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It's hard to believe, but Thanksgiving is just days away. The traditional 'Turkey Day' feast usually includes the bird, of course, plus other standards such as stuffing or dressing, mashed potatoes and gravy, peas, green bean casserole, cranberry sauce, and a table full of desserts.

My family has three dogs, and although they won't have a reserved seat at the Thanksgiving table, each of them will be making the circuit around all of us hoping for the occasional handout. I know...I know, most veterinarians suggest that we refrain from doling out human food to our pets, but one tilt of the head and a sad whimper is so hard to resist.

If you are going to give in to the will of your dogs, at the very least, you should acquaint yourself with foods that are good and those that are dangerous for your canines.

Foods You Shouldn't Give Your Dogs (According to the American Kennel Club)

Turkey Bones, or Just Bones in General

Even though dogs and bones go together like Nutella and a spoon, vets are united in their caution about feeding bones to dogs. They can splinter and cause major internal damage, or they can get packed together inside the digestive tract leading to blockage. This happened to one of my dogs years ago, and the 'end result' (pun intended) of unblocking that clump of bones was not fun, nor inexpensive.


How toxic are these to dogs? Just one grape or raisin can kill a dog. Although grapes and raisins aren't a Thanksgiving standard, sometimes raisins are used in carrot cake or other cake recipes.


These may not be toxic to humans, but they are to dogs.  They contain thiosulfate which can do damage to the red blood cells of canines. In many instances, onions and garlic are used in many Thanksgiving dishes.  The good news is that in most cases it would take a rather large amount of consumed onions or garlic to make your dog sick.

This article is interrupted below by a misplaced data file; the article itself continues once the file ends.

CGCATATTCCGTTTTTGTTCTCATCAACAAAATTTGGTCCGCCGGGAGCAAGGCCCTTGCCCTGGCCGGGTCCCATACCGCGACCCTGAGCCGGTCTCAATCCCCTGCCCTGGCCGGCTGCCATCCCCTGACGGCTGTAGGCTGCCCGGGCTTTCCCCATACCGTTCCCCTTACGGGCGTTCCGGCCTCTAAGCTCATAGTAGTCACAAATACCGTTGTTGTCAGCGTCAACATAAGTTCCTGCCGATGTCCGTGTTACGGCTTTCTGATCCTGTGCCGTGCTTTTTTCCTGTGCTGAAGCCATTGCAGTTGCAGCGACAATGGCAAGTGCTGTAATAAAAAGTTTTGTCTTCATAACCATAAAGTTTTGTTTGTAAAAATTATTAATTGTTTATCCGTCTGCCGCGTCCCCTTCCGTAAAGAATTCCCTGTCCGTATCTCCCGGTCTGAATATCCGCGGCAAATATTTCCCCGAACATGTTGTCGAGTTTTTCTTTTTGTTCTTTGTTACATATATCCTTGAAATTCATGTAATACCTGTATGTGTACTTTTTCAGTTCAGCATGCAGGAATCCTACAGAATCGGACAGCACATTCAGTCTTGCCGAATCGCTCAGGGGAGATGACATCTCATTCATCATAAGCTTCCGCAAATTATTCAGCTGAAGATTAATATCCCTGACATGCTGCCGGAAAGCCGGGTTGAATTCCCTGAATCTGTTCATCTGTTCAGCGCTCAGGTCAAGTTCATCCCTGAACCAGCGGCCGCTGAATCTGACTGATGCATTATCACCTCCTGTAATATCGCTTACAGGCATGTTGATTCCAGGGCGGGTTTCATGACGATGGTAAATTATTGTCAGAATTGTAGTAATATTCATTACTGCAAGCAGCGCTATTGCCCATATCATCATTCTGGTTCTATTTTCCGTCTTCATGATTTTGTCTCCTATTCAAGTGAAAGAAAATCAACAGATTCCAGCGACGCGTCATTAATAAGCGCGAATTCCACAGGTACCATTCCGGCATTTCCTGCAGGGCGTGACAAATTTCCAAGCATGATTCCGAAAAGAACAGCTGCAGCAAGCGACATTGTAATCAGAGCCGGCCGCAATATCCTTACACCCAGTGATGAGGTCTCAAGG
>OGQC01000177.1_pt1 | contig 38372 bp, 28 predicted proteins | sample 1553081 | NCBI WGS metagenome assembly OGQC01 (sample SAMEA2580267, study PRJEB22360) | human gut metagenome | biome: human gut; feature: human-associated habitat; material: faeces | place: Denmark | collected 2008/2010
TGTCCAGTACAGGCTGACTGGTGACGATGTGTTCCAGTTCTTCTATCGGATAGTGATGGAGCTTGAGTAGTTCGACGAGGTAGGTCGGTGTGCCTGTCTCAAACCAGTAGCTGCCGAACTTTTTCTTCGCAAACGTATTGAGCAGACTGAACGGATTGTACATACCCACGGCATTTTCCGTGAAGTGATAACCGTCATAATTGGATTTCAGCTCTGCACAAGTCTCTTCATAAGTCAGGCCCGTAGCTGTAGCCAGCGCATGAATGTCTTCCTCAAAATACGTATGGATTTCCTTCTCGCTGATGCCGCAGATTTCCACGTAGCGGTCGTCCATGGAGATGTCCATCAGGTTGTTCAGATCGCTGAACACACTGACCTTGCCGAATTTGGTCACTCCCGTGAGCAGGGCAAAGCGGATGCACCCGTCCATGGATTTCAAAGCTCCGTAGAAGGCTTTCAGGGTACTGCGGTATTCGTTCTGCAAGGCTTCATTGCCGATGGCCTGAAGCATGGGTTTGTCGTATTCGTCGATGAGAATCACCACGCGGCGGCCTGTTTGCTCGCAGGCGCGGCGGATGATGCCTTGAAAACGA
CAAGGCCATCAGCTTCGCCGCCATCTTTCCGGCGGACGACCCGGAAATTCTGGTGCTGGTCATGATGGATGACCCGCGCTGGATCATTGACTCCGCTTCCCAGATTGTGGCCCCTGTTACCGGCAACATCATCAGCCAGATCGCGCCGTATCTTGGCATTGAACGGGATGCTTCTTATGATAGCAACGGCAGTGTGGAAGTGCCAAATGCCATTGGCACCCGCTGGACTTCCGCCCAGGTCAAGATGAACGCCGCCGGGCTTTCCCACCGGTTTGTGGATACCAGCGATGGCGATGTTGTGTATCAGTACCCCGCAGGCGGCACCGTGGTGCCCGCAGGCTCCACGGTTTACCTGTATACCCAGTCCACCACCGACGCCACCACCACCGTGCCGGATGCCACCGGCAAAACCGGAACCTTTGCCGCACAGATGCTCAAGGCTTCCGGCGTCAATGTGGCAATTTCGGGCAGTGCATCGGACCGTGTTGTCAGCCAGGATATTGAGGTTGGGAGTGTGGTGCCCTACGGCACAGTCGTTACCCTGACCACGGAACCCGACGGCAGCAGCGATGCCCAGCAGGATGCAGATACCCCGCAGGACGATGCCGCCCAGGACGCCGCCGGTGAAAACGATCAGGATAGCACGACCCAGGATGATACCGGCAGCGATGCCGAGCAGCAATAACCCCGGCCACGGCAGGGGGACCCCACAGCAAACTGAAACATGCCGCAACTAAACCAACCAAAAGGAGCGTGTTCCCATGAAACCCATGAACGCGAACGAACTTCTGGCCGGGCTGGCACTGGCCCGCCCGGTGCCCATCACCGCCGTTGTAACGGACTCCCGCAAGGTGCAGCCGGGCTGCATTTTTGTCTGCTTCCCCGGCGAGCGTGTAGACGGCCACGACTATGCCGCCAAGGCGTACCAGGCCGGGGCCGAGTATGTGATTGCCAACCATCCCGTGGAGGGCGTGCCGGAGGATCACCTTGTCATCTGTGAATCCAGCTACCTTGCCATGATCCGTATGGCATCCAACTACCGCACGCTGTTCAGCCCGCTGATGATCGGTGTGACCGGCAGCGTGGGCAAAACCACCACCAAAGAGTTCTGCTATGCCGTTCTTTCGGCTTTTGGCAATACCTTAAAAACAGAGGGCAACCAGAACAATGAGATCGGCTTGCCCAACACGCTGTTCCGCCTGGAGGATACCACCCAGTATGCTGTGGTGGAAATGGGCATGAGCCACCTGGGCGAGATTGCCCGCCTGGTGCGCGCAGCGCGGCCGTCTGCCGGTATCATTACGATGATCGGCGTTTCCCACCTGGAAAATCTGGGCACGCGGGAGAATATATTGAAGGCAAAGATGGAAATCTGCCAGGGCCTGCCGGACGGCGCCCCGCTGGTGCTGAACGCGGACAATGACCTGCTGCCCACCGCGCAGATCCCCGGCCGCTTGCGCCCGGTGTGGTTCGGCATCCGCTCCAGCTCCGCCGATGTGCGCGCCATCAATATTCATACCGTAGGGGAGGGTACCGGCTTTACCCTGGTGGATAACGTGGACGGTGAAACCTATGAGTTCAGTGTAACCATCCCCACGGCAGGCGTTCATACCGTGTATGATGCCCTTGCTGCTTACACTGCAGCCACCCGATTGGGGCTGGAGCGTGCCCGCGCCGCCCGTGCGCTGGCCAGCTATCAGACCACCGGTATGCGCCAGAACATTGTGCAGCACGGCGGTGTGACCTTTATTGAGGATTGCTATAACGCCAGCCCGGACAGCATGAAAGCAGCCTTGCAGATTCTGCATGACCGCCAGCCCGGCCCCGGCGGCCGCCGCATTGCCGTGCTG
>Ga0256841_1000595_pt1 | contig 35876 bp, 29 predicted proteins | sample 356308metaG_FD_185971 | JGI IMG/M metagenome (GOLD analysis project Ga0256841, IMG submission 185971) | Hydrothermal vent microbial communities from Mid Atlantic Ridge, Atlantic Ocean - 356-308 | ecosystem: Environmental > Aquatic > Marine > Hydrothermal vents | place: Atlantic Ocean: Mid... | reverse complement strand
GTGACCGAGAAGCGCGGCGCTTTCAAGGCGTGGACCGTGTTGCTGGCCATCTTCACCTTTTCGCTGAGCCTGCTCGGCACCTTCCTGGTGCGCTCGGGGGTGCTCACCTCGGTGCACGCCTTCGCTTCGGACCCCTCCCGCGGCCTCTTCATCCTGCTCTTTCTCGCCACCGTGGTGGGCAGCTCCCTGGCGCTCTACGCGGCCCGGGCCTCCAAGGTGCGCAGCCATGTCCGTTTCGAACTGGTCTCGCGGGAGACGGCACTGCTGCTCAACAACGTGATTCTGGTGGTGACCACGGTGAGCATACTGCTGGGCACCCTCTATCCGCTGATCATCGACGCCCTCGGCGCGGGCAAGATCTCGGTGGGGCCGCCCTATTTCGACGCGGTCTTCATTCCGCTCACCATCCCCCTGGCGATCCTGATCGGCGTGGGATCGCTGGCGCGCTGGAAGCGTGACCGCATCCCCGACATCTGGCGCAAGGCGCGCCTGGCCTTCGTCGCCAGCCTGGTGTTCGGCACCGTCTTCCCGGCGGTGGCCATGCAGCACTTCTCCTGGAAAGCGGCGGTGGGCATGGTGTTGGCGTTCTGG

Bread - OK, Dough - No

Do not feed your dog yeast dough. It can continue to rise once inside your dog's stomach, which can cause bloating and discomfort.  However, the real danger is the alcohol toxicosis that is released in your dog's stomach as a result of a chemical interaction. That could eventually lead to a coma or death.

Chocolate (and most other sweets)

Just a little chocolate can be deadly to a dog.  Never feed this to a dog. If your dog somehow consumes some chocolate, closely monitor him/her for any changes over the next 6-12 hours.  The darker the chocolate, the more toxic it is for your dog.

Other Foods to Avoid

Some food items are not necessarily toxic for dogs but should be avoided due to their high fat and/or salt content. Over-consumption of these types of foods is discouraged for humans as well as our four-legged friends. Some of these foods include ham, casseroles, mashed potatoes, creamed peas, and spicy foods.

What about Good Food for Dogs for Thanksgiving?

Turkey is a great treat for dogs.  Avoid feeding your dog the skin, gravy, or bones. Sweet potatoes, potatoes, green beans, apples, and pumpkin are also good nutritional choices for dogs.

Of course, don't overfeed your dog, and be aware of what ingredients and spices may be a part of any of the Thanksgiving dishes.

If you ever have a worry that your pet has ingested something toxic, the animal pet poison hotline is available at all times, or you can contact your local veterinarian.

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